Bet Smart: Creating a Spread Betting Staking Plan
Bet Smart: Creating a Staking Plan
Spread betting is an amazing way to ramp up the excitement you feel when watching a big match, race, fight or tournament. You can choose from a huge range of options and they can turn even the dullest contests into exhilarating experiences. But it is a new form of betting for many punters and you may need a bit of help when deciding how much to stake on each type of spread bet. This guide will help you enjoy spread betting in a responsible fashion and practice sensible bankroll management to ensure you stay within your means.
Spread betting: the basics
On every single market, Sporting Index will quote you a price at which you can buy and a price at which you can sell. You simply have to guess how well we have judged it. If you sell you will hope that the result ends up as low as possible and if you buy you will hope it ends up as high as possible.
The best way to explain it is with an example. One popular wager involves guessing how many points a Premier League team will secure over the course of a season. Sporting Index might offer a range of say 54-55.5 on Everton. If you think the Toffees will exceed expectations, you would buy, as you think the total will go past the 55.5 mark. If you think they will have an underwhelming season, you would sell, as you predict it will stay under the 54 mark.
If you buy at £10 and they end up with 65 points, it will be over by 9.5 points and you get 9.5 times your stake in winnings, which works out at £95. But if they end up with only 50 points, it is under by 5.5 and you lose £55. If you sell at 54 for £10 and they only get 49 points, it is five under and you earn five times your stake (£50). However, if Everton were to end up with 56 points you would lose £20.
Wagers with small potential ranges
Some Sports spread betting markets offer smaller potential ranges. A classic example is the total goals market in a football game. It is uncommon to see a game with more than five goals, so the fluctuation will rarely be too wild. If Sporting Index quotes a Total Match Goals Spread of 2.8-3.0 and you buy at £20 and it finishes 4-1, it will be two over the total and you get two times your stake in winnings (£40). If it finishes 1-1 you would lose £20.
In these sort of spreads, you may opt for a relatively higher stake as the potential multiples are limited. For example, if you bought at £30 on 3.0 goals, the most you could possibly lose is 3 x £30, setting you back £90 in the event of a 0-0 draw. The game might finish 4-3 and you would therefore earn a profit of £120 from your £30 stake, but it is rare to see a barrage of goals in a game. There have only been 10 or more goals in six games since the Premier League began, and the average goals per game has been between 2.45 and 2.85 each season.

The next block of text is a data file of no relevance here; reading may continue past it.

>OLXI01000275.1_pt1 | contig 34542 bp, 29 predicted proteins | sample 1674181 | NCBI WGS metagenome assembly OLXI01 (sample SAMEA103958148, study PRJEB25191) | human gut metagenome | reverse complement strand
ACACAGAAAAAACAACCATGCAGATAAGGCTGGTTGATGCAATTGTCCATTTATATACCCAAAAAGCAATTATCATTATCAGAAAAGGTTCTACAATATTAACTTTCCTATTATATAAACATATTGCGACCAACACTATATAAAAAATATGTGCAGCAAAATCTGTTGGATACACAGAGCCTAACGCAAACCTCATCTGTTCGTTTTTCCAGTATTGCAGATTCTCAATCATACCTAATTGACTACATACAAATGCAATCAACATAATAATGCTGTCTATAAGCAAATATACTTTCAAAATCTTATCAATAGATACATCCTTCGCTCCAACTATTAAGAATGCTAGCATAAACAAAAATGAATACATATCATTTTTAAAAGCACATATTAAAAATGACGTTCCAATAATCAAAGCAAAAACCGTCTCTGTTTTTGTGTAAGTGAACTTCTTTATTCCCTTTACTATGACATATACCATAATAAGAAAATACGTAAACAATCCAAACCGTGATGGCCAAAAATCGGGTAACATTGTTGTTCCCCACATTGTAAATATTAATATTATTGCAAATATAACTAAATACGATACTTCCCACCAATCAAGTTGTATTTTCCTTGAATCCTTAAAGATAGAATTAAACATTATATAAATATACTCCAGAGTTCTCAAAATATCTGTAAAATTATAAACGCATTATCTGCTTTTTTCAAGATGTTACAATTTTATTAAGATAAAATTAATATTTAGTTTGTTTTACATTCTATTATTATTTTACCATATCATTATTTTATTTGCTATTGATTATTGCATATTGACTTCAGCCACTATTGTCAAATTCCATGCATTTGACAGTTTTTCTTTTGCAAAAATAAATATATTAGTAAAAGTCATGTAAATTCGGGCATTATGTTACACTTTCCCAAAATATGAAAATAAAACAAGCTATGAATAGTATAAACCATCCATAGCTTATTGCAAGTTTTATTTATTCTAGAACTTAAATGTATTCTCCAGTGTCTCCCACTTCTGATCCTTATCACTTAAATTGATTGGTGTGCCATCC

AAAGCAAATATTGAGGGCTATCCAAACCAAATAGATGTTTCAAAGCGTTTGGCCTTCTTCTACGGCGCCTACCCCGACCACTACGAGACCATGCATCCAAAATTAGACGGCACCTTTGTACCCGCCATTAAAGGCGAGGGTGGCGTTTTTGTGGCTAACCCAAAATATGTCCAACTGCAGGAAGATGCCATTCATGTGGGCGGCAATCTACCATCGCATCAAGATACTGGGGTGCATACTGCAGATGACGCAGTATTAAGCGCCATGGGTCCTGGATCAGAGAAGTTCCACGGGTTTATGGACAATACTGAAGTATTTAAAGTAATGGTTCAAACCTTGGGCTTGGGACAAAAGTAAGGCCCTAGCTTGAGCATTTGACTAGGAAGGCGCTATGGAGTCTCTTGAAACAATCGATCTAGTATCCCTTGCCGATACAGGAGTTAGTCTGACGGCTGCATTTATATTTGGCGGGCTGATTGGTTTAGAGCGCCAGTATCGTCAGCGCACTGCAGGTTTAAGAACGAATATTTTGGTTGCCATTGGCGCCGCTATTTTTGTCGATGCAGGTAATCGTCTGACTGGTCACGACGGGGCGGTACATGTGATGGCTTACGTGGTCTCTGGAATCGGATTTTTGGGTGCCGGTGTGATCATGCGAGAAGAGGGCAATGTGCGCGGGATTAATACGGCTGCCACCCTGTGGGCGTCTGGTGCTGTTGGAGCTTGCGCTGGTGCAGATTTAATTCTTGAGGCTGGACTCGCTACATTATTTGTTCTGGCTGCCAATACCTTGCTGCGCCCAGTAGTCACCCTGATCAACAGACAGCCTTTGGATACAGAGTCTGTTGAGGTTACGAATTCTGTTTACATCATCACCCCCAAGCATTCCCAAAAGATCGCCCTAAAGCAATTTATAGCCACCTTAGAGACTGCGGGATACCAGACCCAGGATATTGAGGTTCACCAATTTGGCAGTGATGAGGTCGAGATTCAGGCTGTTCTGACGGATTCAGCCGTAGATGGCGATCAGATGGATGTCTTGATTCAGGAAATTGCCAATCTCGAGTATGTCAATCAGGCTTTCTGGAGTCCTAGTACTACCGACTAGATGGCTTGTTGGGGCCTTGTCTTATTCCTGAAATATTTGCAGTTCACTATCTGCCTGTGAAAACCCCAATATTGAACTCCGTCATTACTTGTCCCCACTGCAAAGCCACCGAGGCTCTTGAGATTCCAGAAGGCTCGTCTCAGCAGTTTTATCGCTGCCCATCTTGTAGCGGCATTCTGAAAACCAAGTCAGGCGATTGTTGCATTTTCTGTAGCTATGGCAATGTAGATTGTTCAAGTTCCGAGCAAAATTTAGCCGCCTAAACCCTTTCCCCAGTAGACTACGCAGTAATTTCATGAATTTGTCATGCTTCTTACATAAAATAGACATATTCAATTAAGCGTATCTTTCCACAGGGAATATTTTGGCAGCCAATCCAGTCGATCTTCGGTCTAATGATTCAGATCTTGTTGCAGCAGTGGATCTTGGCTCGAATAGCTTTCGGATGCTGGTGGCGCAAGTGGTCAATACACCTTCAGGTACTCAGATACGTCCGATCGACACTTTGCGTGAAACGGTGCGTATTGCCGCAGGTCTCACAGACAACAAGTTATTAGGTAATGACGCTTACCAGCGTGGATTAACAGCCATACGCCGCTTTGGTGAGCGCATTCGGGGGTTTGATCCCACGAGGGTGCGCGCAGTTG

Other examples of spread bets where the potential range is relatively small include player wickets in a cricket match, team or player goals or first-half goals in football, predictions on the finishing position of a horse in a race and goal supremacy in an ice hockey match.
Wagers with high potential ranges
Some spread bets can lead to massive multiples and you might want to think about lowering your stake in these instances. One example is player runs in cricket.
Sporting Index might predict that Joe Root will score 200-210 runs during a five-Test series, allowing you to buy at 210 or sell at 200. If you buy at 210 and he ends up scoring 64, 129, 77, 108 and 40, the total would be 418 and you would earn 208 times your stake.
If you had bought at £1, you would earn a profit of £208. But if he were to hit 40, 0, 12, 29 and 57, it would total just 138 and you would be 72 under the buy price, losing £72. In markets like this, where the numbers can fluctuate so much, you might be more inclined to keep your stake down to a smaller amount.
Other markets where the range can go considerably under or over the spread line include the total goal minutes in a football game, total touchdown minutes or shirt numbers in an NFL game, player specials in big golf tournaments and total points in a rugby game.
General pointers to enjoy spread betting responsibly
Check how big the numbers are in the spread, as this can give you an indication of how far over or under it might go. If you see a spread of 5.5-7, it is unlikely to go too far over or under that line and you can think about increasing your stake. If you see a spread of 200-210, it could go a fair way over or under, so a lower stake might be advisable. In a lot of instances common sense comes into play: basketball games always see a large number of total points, but an individual cricketer can suffer a bad series and pick up very few runs.
As you have seen above, some markets are small in range and others are high, while many fall somewhere in between, like the number of corners in a football game. Practice sensible bankroll management and bet with a small percentage of the money you have set aside for wagering purposes to ensure you enjoy spread betting as a long-term pursuit. Never bet beyond your means and always think about potential losses as well as potential winnings. Spread betting is a great deal of fun, so make sure that fun does not stop by implementing a sensible staking plan.